However, the Barclays v Various Claimants decision appears more controversial. It is a long-standing principle that vicarious liability is only subject to employees and not that of independent contractors. However, due to the compulsory nature of these medical examinations and the sensitive subject area which this case invades, many feel uncomfortable that a relationship such as this is not ‘akin to employment’.

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In the judgment, Lady Hale discusses the Employment Rights Act (ERA) 1996, which defines ‘workers’ to encompass independent contractors. If this new definition was applied, then the doctor would fall within the definition of a ‘worker’ and thus within the realms of Barclay’s vicarious liability.

Despite this, the court held that as the ERA 1996 was made separately and distinctly from the common law doctrine of vicarious liability, “it would be going too far down the road of tidiness to align” the two (Hale in Barclays Bank plc v Various Claimants, paragraph 29).

Personally, I question whether this was the correct stance to take: even though vicarious liability is a well-known tort principle, the basis of our discussion is employment-related. To ignore an employment definition purely because it doesn’t ‘align’ neatly to this common law concept appears to leave a significant loophole for corporations when employing ‘workers’ in the future.

Additionally, this judgment leaves vulnerable victims, many of whom were underage at the time of the assault, without the justice they deserve. Hale briefly discussed a non-delegable duty of care (this is a duty not to take care themselves but ensure that care is taken appropriately by others) but breezed past it without much further comment or deliberation.

In Woodland v Essex County Council [2013], it was held that even where a school had hired an independent contractor, they were held to be liable under a non-delegable duty of care. More attention should have been paid to this key area of law to ensure such vulnerable and young victims are not left in this void of injustice emanating from this confused common law doctrine.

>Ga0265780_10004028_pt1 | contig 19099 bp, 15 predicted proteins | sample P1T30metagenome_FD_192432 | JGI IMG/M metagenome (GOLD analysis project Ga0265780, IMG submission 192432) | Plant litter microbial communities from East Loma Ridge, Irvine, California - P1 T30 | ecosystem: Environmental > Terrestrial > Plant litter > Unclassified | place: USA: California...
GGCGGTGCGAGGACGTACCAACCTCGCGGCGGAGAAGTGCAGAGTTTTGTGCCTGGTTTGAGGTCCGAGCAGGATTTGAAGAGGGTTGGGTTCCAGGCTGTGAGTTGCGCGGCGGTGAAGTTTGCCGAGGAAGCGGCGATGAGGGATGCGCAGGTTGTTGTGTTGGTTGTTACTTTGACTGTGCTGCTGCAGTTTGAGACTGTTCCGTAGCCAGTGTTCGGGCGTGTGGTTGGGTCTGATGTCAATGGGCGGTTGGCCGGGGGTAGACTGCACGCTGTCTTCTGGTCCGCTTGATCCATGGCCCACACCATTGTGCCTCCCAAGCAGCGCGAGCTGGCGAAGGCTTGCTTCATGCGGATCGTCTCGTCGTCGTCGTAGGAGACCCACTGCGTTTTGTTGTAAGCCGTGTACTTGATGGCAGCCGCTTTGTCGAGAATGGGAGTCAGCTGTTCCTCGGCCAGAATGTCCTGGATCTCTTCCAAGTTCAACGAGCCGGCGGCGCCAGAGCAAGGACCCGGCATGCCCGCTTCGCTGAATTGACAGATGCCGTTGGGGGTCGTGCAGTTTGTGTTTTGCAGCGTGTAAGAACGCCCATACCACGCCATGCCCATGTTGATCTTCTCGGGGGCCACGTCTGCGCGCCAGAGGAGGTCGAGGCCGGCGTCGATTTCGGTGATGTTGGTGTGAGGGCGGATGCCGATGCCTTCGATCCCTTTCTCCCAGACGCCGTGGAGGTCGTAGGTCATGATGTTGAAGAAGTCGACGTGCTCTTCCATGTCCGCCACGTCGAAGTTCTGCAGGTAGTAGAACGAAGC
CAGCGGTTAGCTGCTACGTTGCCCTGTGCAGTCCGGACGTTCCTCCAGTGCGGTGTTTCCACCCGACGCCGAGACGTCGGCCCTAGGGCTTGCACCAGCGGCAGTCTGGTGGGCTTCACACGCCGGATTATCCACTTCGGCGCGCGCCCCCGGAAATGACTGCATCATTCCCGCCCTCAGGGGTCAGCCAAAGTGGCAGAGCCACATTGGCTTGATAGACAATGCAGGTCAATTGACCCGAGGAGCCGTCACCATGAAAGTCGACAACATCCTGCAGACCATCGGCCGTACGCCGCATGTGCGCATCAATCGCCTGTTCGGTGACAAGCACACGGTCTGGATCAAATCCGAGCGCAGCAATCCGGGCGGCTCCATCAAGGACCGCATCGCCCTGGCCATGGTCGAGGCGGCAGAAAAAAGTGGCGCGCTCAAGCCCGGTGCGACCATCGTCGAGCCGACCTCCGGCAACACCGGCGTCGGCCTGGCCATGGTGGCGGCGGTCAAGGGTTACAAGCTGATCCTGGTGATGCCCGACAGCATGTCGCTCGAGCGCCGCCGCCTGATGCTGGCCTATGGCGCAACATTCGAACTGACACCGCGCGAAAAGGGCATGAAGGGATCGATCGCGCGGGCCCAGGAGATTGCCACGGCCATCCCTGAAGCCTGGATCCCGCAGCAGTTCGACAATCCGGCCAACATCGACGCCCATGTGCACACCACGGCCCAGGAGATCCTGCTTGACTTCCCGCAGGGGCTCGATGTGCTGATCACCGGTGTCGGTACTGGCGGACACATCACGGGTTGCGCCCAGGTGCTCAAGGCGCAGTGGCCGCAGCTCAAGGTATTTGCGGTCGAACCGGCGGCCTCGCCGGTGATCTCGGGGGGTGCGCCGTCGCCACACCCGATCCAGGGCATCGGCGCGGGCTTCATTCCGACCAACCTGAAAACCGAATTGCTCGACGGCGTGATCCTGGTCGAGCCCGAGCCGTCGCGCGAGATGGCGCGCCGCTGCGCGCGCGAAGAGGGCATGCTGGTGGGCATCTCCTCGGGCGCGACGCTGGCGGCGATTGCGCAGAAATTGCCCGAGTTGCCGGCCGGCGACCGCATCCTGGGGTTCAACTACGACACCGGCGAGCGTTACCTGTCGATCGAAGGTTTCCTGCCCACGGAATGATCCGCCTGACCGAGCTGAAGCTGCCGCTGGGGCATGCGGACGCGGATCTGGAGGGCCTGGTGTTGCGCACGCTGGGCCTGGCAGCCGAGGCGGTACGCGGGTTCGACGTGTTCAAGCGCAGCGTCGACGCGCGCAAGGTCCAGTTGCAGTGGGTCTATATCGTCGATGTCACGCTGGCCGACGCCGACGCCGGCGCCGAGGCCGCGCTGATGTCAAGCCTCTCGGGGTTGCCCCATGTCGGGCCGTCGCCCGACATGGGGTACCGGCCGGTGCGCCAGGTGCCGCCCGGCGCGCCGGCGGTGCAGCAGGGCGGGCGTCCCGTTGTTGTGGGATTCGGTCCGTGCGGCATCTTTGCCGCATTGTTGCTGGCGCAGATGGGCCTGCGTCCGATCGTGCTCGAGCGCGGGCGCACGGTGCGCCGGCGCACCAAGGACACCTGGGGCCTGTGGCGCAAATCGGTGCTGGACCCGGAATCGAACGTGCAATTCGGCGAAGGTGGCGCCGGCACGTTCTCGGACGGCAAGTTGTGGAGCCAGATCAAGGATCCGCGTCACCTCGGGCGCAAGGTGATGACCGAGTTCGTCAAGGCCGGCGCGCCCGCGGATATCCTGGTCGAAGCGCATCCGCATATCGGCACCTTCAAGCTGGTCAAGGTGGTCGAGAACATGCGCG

Where does this leave us?

Lord Philips in Various Claimants v Catholic Child Welfare Society [2012] stated that ‘the law of vicarious liability is on the move’, but we have good reason to question: is it moving in the right direction?

For corporations: there is much to be regarded by these decisions. The CEOs can sleep easy at night knowing any ‘personal vendetta’ by an employee will not cause them a hefty paycheck and they can also minimise any potential further liability by ensuring new workers come under the specification of an ‘independent contractor’.

Despite this, businesses should be aware that even though their vicarious liability may be reduced as a result of these decisions, a non-delegable duty of care may come to haunt them as a more fitting penalty.

For employees and individuals: from the outset, not much has changed. Employees are still protected from personal liability by their employers in the standard format they always have been. However, many should tread carefully to sustain this protected relationship by following their employment specification to the letter.
Additionally, victims may struggle to receive the compensation they are entitled to as ‘independent contractors’ become more attractive to businesses. As a result, it may appear that justice is a diminishing luxury.

Olivia Gladstone is a second year law student at the University of Birmingham.

Please bear in mind that the authors of many Legal Cheek Journal pieces are at the beginning of their career. We'd be grateful if you could keep your comments constructive.